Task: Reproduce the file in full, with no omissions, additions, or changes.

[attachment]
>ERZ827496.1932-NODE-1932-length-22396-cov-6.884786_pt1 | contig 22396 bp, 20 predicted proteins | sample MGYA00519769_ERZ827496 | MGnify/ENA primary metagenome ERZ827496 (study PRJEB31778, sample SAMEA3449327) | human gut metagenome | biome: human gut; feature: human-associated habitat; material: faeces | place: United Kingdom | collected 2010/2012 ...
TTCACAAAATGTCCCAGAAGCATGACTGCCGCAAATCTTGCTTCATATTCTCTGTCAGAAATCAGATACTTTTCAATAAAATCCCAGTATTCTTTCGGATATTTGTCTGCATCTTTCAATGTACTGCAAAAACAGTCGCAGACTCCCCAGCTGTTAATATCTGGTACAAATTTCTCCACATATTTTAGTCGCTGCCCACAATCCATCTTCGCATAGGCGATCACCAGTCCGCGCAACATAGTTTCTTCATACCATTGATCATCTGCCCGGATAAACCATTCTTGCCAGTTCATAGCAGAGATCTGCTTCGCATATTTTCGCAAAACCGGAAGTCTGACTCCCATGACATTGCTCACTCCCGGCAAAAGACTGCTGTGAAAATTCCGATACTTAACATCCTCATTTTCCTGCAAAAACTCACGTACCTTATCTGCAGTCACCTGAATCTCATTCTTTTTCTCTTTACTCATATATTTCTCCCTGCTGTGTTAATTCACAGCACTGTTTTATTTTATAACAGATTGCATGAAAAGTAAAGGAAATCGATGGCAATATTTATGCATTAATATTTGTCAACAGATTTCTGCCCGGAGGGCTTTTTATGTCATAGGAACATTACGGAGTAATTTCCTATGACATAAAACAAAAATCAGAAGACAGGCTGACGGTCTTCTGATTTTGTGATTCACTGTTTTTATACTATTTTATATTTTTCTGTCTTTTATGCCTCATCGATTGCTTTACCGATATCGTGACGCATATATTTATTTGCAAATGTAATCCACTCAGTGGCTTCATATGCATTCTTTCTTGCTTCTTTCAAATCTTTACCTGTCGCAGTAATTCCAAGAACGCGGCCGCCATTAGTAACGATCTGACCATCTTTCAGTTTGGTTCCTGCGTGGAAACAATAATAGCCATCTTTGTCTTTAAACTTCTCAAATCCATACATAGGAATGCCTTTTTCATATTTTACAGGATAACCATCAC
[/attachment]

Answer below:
>ERZ827496.1932-NODE-1932-length-22396-cov-6.884786_pt1 | contig 22396 bp, 20 predicted proteins | sample MGYA00519769_ERZ827496 | MGnify/ENA primary metagenome ERZ827496 (study PRJEB31778, sample SAMEA3449327) | human gut metagenome | biome: human gut; feature: human-associated habitat; material: faeces | place: United Kingdom | collected 2010/2012 ...
TTCACAAAATGTCCCAGAAGCATGACTGCCGCAAATCTTGCTTCATATTCTCTGTCAGAAATCAGATACTTTTCAATAAAATCCCAGTATTCTTTCGGATATTTGTCTGCATCTTTCAATGTACTGCAAAAACAGTCGCAGACTCCCCAGCTGTTAATATCTGGTACAAATTTCTCCACATATTTTAGTCGCTGCCCACAATCCATCTTCGCATAGGCGATCACCAGTCCGCGCAACATAGTTTCTTCATACCATTGATCATCTGCCCGGATAAACCATTCTTGCCAGTTCATAGCAGAGATCTGCTTCGCATATTTTCGCAAAACCGGAAGTCTGACTCCCATGACATTGCTCACTCCCGGCAAAAGACTGCTGTGAAAATTCCGATACTTAACATCCTCATTTTCCTGCAAAAACTCACGTACCTTATCTGCAGTCACCTGAATCTCATTCTTTTTCTCTTTACTCATATATTTCTCCCTGCTGTGTTAATTCACAGCACTGTTTTATTTTATAACAGATTGCATGAAAAGTAAAGGAAATCGATGGCAATATTTATGCATTAATATTTGTCAACAGATTTCTGCCCGGAGGGCTTTTTATGTCATAGGAACATTACGGAGTAATTTCCTATGACATAAAACAAAAATCAGAAGACAGGCTGACGGTCTTCTGATTTTGTGATTCACTGTTTTTATACTATTTTATATTTTTCTGTCTTTTATGCCTCATCGATTGCTTTACCGATATCGTGACGCATATATTTATTTGCAAATGTAATCCACTCAGTGGCTTCATATGCATTCTTTCTTGCTTCTTTCAAATCTTTACCTGTCGCAGTAATTCCAAGAACGCGGCCGCCATTAGTAACGATCTGACCATCTTTCAGTTTGGTTCCTGCGTGGAAACAATAATAGCCATCTTTGTCTTTAAACTTCTCAAATCCATACATAGGAATGCCTTTTTCATATTTTACAGGATAACCATCAC